To submit your contribution you will need to:

  • prepare an abstract of up to 500 words on the topic you intend to present in Microsoft Word format
  • indicate the presenter and co-authors with their affiliation and contact details
  • submit the abstract to Stuart King: e: sking@energyinst.org;

Submissions will be evaluated by the organising committee and successful entrants will be notified shortly after the submission deadline. Final deadline for abstract submission is Thursday 30 April 2015.

Sponsorship

A range of sponsorship opportunities are available for this event. For details please contact Luigi Fontana: e: lfontana@energyinst.org;


Learning from incidents seminar series

June 16, 2014

Effective learning from incidents (LFI) is critical for employees’ safety and environmental protection. Yet little is known about what constitutes ‘effective’ LFI and how to achieve it. Here, Glasgow Caledonian University’s Anoush Margaryan and Allison Littlejohn, and the Energy Institute’s Stuart King, explain.

Learning from incidents (LFI) is important across a range of industries and is relevant for professional and government bodies and third-sector organisations concerned about health and safety. Industrial incidents cause injury, loss of life and environmental degradation – of particular concern to major hazard industries like the energy industry. However, after incident investigation has taken place, LFI initiatives tend to focus too much on the dissemination of information, assuming that access to incident-related information will lead to organisational learning and behavioural change. Yet research into adult learning demonstrates that access to information does not necessarily lead to learning. To learn effectively, people and organisations must have opportunities for reflection and making sense of information by relating and integrating it within their everyday work context.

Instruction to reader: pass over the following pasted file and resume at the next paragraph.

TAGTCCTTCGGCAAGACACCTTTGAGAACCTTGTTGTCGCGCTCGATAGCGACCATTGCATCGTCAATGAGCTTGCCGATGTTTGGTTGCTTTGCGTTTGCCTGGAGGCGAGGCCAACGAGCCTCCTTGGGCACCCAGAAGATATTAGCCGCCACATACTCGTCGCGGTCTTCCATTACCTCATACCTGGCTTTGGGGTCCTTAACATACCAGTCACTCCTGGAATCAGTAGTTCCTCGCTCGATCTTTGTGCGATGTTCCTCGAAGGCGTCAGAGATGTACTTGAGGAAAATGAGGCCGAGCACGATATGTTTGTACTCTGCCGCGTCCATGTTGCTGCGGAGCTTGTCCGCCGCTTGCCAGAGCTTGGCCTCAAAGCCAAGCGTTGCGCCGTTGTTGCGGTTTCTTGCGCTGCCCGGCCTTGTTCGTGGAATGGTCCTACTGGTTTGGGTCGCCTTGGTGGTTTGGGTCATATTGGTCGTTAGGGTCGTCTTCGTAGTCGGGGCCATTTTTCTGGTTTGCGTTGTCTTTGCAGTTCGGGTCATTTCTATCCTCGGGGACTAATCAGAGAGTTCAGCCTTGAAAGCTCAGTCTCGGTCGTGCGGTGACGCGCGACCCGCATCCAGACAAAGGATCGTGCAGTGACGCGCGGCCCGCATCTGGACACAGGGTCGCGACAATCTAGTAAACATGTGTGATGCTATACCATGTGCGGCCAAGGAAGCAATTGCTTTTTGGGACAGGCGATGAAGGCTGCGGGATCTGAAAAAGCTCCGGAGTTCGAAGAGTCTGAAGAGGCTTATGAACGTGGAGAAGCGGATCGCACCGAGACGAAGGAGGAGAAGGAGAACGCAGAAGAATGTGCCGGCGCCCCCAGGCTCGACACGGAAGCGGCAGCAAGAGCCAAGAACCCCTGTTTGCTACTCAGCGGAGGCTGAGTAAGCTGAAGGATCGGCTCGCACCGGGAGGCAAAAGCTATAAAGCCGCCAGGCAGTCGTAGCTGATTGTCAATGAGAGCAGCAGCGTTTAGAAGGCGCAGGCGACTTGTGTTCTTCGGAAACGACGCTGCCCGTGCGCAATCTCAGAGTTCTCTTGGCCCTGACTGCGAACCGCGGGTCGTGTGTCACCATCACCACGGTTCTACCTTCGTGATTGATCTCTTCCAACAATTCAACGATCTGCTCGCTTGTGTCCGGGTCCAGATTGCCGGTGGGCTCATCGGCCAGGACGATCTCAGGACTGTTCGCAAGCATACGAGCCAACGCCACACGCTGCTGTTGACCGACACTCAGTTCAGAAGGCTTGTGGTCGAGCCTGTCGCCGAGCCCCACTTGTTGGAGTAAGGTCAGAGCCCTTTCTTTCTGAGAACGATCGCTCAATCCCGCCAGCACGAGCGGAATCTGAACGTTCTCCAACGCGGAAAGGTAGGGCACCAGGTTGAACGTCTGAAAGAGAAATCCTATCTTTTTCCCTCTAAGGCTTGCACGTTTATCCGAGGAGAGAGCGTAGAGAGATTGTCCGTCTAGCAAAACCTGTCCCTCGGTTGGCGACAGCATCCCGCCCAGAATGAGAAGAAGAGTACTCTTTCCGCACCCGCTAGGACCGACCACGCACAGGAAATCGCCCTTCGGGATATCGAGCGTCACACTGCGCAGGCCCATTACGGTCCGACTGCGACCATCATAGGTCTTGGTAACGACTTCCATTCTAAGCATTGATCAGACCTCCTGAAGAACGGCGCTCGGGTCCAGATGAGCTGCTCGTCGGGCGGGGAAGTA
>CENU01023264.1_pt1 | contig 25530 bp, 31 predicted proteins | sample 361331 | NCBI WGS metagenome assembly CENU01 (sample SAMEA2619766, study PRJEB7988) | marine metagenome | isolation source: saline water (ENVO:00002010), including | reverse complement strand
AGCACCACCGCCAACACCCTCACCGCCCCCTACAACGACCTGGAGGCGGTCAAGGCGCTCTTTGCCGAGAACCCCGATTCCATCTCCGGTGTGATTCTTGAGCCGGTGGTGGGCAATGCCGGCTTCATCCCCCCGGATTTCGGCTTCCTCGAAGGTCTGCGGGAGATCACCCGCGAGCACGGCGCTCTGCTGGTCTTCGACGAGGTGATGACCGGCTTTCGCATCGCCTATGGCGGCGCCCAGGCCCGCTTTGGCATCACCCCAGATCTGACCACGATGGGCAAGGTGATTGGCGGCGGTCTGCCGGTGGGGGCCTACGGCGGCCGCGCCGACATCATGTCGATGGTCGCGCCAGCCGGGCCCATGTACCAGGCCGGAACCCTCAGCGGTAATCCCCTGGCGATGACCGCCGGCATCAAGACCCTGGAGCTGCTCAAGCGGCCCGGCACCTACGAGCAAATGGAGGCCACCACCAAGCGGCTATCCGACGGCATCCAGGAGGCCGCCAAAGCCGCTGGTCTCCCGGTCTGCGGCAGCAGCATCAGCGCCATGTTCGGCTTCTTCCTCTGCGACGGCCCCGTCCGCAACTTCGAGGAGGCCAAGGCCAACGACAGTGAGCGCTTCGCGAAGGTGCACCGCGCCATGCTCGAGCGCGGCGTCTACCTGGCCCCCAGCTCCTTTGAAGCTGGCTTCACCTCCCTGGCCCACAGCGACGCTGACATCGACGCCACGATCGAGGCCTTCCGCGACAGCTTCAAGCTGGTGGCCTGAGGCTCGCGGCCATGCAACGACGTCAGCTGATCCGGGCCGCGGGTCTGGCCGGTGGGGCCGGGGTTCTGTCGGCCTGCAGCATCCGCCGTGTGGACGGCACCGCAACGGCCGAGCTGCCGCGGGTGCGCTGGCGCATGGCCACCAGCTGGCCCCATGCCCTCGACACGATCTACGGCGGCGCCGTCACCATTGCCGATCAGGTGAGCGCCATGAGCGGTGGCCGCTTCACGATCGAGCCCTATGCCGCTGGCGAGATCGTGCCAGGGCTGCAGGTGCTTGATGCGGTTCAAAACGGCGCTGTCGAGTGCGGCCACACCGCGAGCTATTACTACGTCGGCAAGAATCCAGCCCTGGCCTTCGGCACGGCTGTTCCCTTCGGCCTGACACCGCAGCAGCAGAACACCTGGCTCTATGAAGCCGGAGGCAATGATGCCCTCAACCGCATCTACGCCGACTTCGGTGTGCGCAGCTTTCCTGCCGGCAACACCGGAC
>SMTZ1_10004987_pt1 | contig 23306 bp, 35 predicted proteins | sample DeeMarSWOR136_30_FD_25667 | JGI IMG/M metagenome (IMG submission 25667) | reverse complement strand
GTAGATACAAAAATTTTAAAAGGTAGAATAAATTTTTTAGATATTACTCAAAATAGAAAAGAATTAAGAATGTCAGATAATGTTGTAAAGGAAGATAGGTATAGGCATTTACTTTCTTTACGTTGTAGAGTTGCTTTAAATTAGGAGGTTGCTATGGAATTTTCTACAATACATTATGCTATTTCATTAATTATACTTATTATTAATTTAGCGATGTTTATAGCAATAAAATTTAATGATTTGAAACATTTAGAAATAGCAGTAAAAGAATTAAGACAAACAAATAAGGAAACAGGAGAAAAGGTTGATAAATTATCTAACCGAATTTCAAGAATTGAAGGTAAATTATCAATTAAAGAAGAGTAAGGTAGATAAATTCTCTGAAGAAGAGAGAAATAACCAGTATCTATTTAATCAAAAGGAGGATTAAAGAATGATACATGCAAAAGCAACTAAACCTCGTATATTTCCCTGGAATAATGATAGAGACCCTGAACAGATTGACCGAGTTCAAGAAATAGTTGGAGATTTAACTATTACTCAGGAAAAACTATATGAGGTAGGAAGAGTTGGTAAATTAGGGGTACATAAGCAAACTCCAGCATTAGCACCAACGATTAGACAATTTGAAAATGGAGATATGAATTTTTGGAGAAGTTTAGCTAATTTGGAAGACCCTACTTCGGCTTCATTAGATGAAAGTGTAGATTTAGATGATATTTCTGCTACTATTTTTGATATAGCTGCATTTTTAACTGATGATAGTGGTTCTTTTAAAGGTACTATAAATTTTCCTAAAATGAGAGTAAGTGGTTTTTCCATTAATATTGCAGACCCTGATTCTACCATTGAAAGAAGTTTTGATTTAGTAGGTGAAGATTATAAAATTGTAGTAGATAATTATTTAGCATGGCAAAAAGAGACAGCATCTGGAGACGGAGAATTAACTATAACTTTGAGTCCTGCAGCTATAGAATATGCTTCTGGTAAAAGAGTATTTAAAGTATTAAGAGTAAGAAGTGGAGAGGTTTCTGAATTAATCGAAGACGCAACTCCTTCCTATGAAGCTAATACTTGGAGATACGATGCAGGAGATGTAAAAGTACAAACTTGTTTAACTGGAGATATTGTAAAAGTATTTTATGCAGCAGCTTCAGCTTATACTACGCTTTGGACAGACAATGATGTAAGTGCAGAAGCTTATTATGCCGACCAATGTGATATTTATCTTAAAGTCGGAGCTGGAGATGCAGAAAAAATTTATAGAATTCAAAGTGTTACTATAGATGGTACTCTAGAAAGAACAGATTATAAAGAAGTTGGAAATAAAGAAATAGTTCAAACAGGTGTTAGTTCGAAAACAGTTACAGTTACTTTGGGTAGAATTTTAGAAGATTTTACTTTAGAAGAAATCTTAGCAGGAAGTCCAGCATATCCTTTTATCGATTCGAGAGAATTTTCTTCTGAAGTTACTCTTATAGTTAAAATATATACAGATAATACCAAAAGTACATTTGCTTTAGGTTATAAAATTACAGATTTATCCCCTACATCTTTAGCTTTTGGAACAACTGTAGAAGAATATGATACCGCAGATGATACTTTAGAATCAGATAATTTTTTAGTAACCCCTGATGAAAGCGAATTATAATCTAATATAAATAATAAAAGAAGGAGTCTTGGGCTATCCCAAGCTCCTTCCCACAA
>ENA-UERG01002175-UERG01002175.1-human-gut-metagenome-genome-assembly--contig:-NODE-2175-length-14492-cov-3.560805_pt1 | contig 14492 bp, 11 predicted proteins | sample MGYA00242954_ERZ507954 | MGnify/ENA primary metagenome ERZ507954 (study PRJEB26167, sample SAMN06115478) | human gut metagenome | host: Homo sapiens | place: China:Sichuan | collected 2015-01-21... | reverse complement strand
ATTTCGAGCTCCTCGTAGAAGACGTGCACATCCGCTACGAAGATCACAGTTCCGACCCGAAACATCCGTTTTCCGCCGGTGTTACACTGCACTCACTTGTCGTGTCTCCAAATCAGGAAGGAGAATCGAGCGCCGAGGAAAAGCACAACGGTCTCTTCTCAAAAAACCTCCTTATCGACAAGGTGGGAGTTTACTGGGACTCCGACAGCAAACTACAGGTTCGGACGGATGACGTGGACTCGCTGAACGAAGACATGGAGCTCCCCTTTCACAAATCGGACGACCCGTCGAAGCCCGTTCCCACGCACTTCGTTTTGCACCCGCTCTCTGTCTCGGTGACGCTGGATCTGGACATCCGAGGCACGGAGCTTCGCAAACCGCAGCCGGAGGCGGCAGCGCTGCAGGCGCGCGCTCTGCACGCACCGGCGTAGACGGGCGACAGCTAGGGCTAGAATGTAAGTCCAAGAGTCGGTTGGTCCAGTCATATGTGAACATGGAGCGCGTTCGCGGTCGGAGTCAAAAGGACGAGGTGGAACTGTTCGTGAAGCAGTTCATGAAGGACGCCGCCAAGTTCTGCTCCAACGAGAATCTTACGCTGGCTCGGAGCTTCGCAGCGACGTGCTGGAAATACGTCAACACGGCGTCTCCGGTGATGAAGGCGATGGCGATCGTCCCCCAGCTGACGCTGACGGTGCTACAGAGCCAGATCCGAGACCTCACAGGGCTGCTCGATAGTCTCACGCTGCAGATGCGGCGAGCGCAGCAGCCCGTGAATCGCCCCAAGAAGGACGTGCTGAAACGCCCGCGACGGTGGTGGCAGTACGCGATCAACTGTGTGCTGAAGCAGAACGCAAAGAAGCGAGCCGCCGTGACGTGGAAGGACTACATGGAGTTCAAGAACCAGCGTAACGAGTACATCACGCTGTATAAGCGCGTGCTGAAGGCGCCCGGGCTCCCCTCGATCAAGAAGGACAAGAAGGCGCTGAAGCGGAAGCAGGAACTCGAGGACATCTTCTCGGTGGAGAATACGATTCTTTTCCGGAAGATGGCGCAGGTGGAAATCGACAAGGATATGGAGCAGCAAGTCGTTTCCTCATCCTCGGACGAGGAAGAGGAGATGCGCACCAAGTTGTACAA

LFI initiatives in organisations seldom integrate reflection and sense-making opportunities. A key problem is that LFI has been limited to safety science and engineering. Theories and insights from adult learning and other relevant social sciences have seldom been applied to LFI. Also, integration of research and practice in LFI has been poor. To improve our understanding of LFI, an interdisciplinary, inter-sectoral approach bringing together scholars from relevant disciplines with stakeholders from the industry, professional bodies and the government is critical. To address these gaps, an international seminar series – ‘Inter-disciplinary perspectives on learning from incidents’ – is currently being organised. The first of its kind in the world, the series brings together practitioners and policymakers with scholars from a range of disciplines to provide new learning approaches and change methods that can be applied by organisations to improve health and safety across a range of industries. The seminar series is led by the Caledonian Academy, a research centre for Technology-enhanced Professional Learning at Glasgow Caledonian University (http://www.gcu.ac.uk/academy/), in collaboration with scholars from the universities of Aberdeen, Southampton, Edinburgh and Loughborough (UK), Trento (Italy), Helsinki (Finland), and Valencia (Spain), as well as stakeholders from the private and public sectors including senior representatives from the UK’s Energy Institute, the British Safety Council and the Health and Safety Executive. These people represent a range of disciplines spanning adult and organisational learning, sociology, industrial psychology and human factors engineering. Businesses represented within the seminars come from the energy, construction, transport, healthcare and finance sectors and include BP, ConocoPhillips, Costain Group, E.ON, Phillips66, Pinsent Masons and TC Global.

Seminar objectives

The aims of the seminar series are to:

  • Bring together scholars, practitioners and policymakers in order to advance the theory and methodology of LFI and to inject fresh conceptual ideas and innovative methods into the current approaches to LFI.
  • Facilitate a mutual learning process and the joint development of ideas across different disciplines, between researchers and key stakeholders from industry, professional bodies, the third sector and the government.
  • Strengthen the relationship between theory, practice and policy in LFI, ultimately in order to inform organisational strategies for better LFI.